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John Dougherty is vice president and general manager of Mission Broadband. Dwayne Young is co-chair of the Greater East Grand Broadband Task Force.

The urgent need to bring broadband access to every Mainer has become undeniable during the pandemic. High-speed internet is no longer a luxury — it is a vital utility for economic development, education and health care.

Both federal and state lawmakers have recognized this, and as a result, millions of dollars are set to be funneled to Maine to address the issue in the coming months. While this funding will be critical, simply throwing money at the problem will not be enough to bridge Maine’s digital divide. We need to do more to prepare our communities, many of which are not ready for this windfall.

Over the last year, the issue of broadband expansion has earned widespread bipartisan support in our state. In July 2020, Maine voters overwhelmingly passed a first-of-its-kind $15 million bond to provide funding for high-speed internet infrastructure projects. Maine lawmakers have approved legislation to create a new quasi-government agency to facilitate broadband to the more than 83,000 households that currently lack adequate broadband. Gov. Janet Mills is expected to sign the bill.

At the federal level, the recently passed American Rescue Plan Act contains more than $10 billion for broadband, and Maine’s portion of this funding is expected to exceed $100 million. Additional federal funding also looms on the horizon in future infrastructure packages.

Much attention has been placed on these massive funding figures, and deservedly so; they represent the most significant public investment in broadband to date and have the potential to be transformational for Maine. But funding is only one step towards closing the state’s broadband gap. Local governments and supporting community members still need to generate public support for the project among constituents, which could be an unexpected challenge.

Although many people want and understand the need for broadband expansion, there are still a surprising amount who remain skeptical, even as the pandemic has exposed its importance. In Mission Broadband’s work to bring equitable access to communities across Maine, we have encountered questions from more than a few residents who are hesitant about broadband. Some have concerns about how the costs will impact them personally, like tax increases. Others, like some older residents in rural areas, might not see the need for internet connection because they have never had it and might not understand how to use it. And in some cases, people actually appreciate the lack of connectivity and solitude that accompanies living off the grid in a remote corner of the state.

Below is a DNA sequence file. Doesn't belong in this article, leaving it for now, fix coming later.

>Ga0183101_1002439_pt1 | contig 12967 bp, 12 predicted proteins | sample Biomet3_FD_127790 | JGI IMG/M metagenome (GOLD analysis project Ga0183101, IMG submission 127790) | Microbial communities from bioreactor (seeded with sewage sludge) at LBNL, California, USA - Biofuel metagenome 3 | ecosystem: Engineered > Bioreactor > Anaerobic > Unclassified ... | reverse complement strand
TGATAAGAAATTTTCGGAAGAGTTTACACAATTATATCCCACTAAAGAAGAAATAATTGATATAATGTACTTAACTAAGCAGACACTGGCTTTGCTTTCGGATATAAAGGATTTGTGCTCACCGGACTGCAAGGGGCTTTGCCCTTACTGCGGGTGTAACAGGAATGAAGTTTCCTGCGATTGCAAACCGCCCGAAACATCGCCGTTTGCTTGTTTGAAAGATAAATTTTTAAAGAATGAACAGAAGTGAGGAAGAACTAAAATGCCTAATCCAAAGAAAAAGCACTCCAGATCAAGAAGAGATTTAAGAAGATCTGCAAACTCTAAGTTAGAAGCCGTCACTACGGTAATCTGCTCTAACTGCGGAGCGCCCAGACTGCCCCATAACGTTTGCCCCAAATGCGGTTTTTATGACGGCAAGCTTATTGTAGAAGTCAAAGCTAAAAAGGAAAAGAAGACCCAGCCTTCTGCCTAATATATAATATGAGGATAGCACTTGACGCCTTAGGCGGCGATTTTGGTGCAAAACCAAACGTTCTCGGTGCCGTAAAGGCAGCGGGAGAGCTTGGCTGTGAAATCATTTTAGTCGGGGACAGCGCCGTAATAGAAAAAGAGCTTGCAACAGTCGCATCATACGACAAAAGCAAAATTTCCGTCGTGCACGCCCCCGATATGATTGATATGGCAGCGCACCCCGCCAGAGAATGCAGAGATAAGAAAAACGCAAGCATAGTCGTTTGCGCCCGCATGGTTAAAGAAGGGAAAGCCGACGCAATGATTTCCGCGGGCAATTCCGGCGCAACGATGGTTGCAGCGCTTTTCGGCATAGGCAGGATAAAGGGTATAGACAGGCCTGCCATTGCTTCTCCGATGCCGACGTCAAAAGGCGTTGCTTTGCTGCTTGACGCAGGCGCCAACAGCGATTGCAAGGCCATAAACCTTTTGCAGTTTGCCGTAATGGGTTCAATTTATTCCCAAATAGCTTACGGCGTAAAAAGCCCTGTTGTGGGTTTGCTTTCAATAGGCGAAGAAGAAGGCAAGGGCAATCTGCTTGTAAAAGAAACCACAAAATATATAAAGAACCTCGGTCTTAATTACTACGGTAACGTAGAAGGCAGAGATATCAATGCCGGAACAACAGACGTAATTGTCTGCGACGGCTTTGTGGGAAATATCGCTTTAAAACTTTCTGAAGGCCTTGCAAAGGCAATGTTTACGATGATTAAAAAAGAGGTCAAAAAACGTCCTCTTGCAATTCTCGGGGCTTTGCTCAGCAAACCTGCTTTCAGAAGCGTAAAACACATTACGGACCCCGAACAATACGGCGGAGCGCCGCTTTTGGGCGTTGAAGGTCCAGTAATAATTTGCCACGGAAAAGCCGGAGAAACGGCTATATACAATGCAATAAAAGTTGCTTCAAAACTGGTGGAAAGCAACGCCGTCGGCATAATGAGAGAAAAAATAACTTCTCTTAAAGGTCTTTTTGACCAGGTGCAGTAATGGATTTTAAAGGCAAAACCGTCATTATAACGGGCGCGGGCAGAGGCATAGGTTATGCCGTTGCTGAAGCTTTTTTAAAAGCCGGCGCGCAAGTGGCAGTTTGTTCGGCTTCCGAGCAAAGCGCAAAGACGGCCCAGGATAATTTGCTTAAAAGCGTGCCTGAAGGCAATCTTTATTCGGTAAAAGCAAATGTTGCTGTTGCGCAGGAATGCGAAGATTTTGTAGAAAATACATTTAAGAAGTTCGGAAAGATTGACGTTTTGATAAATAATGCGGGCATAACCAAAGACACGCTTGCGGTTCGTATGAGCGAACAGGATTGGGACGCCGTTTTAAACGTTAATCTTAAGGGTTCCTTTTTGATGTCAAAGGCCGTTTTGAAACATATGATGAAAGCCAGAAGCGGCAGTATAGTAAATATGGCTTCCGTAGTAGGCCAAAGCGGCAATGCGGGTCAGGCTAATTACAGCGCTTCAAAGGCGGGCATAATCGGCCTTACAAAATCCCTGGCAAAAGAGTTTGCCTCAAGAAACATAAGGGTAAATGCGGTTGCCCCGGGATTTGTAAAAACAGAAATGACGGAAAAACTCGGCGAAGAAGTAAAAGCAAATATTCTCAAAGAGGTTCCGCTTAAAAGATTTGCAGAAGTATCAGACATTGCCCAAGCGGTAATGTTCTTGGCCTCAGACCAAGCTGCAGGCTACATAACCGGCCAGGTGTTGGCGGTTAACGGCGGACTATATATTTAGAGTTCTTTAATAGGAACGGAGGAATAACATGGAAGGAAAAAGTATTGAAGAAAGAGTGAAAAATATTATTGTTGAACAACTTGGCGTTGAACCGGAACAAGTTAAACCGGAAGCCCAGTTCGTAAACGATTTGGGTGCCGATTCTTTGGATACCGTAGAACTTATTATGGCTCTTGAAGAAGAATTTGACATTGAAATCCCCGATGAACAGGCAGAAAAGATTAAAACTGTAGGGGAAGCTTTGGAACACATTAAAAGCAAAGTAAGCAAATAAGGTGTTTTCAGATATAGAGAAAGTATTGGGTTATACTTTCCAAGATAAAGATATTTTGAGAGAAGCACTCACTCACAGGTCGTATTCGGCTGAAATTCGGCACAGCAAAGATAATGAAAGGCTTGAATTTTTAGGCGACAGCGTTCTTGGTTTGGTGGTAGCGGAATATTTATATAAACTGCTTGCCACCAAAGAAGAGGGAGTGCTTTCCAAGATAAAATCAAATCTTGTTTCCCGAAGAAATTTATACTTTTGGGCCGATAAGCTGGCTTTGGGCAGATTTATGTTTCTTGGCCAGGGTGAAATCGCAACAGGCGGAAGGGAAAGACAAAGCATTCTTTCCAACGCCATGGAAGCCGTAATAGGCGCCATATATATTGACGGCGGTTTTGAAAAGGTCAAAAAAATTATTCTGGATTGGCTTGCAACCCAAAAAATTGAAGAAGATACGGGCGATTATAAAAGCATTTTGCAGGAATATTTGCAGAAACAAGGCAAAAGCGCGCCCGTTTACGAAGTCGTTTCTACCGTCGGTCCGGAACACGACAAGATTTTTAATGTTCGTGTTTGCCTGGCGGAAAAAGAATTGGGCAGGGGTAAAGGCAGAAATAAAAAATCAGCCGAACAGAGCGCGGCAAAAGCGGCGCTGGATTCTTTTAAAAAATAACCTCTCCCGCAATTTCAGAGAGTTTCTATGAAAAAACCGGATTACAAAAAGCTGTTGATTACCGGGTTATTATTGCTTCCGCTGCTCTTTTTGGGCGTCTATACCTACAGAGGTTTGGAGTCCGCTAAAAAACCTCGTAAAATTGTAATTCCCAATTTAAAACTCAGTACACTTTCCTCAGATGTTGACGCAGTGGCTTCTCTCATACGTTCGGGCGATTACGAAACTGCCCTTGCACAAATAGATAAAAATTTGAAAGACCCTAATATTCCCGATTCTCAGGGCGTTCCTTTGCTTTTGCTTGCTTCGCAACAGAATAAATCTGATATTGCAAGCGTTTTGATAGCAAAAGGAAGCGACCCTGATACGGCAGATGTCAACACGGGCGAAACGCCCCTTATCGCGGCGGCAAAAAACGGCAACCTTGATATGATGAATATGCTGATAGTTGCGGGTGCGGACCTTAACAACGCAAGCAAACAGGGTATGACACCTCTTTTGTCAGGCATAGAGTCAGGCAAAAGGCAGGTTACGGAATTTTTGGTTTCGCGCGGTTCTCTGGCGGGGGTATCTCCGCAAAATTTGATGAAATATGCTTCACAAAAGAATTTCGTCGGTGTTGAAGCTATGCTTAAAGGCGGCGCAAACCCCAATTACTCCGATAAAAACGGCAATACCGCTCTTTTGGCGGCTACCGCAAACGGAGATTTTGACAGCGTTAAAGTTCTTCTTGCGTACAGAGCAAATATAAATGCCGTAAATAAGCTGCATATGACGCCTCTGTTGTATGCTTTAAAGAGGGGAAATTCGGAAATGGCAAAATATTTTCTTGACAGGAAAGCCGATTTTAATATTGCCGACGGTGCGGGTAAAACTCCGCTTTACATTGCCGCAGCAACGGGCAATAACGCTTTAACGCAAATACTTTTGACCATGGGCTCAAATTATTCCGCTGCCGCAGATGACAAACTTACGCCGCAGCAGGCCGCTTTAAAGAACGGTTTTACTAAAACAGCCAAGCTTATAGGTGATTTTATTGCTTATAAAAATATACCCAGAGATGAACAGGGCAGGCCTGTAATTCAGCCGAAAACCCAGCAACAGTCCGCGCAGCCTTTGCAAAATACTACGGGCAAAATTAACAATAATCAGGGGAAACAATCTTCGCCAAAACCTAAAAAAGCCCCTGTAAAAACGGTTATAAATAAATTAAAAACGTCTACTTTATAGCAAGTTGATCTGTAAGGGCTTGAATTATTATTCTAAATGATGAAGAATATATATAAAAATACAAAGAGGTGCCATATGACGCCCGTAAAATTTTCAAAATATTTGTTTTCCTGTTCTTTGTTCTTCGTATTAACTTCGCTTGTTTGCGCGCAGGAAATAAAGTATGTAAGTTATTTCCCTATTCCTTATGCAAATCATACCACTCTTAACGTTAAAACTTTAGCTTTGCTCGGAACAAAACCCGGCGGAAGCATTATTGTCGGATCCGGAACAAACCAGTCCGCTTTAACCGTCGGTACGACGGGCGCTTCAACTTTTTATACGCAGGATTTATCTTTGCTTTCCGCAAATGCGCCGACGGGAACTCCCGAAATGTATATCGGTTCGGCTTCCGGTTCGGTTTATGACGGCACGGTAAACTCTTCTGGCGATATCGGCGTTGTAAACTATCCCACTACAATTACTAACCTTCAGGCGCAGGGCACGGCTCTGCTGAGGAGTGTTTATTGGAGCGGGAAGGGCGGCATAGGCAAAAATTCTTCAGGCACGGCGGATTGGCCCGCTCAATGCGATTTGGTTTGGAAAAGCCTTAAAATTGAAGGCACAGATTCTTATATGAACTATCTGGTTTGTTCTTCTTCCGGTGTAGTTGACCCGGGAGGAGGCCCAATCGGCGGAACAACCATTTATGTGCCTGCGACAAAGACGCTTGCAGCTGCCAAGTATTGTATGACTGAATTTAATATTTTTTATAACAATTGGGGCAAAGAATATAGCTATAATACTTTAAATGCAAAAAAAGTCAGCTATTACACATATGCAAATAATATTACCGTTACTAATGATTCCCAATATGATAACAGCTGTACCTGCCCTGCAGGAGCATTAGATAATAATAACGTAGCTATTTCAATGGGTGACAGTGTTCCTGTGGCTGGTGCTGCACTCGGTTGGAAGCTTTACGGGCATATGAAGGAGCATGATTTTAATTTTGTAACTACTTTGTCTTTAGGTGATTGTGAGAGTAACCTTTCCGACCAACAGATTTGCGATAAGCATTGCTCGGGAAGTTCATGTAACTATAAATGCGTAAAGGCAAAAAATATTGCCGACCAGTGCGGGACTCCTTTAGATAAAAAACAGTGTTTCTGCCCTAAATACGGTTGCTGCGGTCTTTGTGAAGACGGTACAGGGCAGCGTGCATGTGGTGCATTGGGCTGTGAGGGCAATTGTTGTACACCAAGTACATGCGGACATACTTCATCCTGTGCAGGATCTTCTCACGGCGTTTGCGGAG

This skepticism could be sufficient to prevent broadband expansion projects from coming to fruition. To access grant money, local governments will likely need to match at least a portion of public funding, either through a bond issue or by reallocating revenue. While the percentage of the match might be small, its funding might still need to be put on a local ballot for a vote, depending on the town and its statutes. This would require the support of a majority of the community, meaning that even if some residents and elected officials are enthusiastic about broadband, securing funding for new fiber infrastructure is not a certainty. The initiative could still be rejected once the question is put to a vote, leaving some towns stuck on the wrong side of the broadband gap.

To prevent this scenario, we should collectively be spending more time educating our communities on the benefits of broadband, as well as evaluating and targeting community-specific broadband requirements. Education and public outreach are foundational in this effort. Local governments, broadband committees and others who are passionate about broadband can engage in a conversation with constituents and neighbors, respectfully listen to their concerns and help them throughout the process – and convey just how much a broadband expansion project could make a positive impact.

Maine is approaching a watershed moment for broadband. With millions of dollars in potential funding soon to become available, we have an opportunity to begin closing the digital divide and bring every community up to speed in the 21st century. We must do a better job of preparing our local governments and residents for it, even if they are skeptical. The future of broadband expansion in our state starts with an informed community.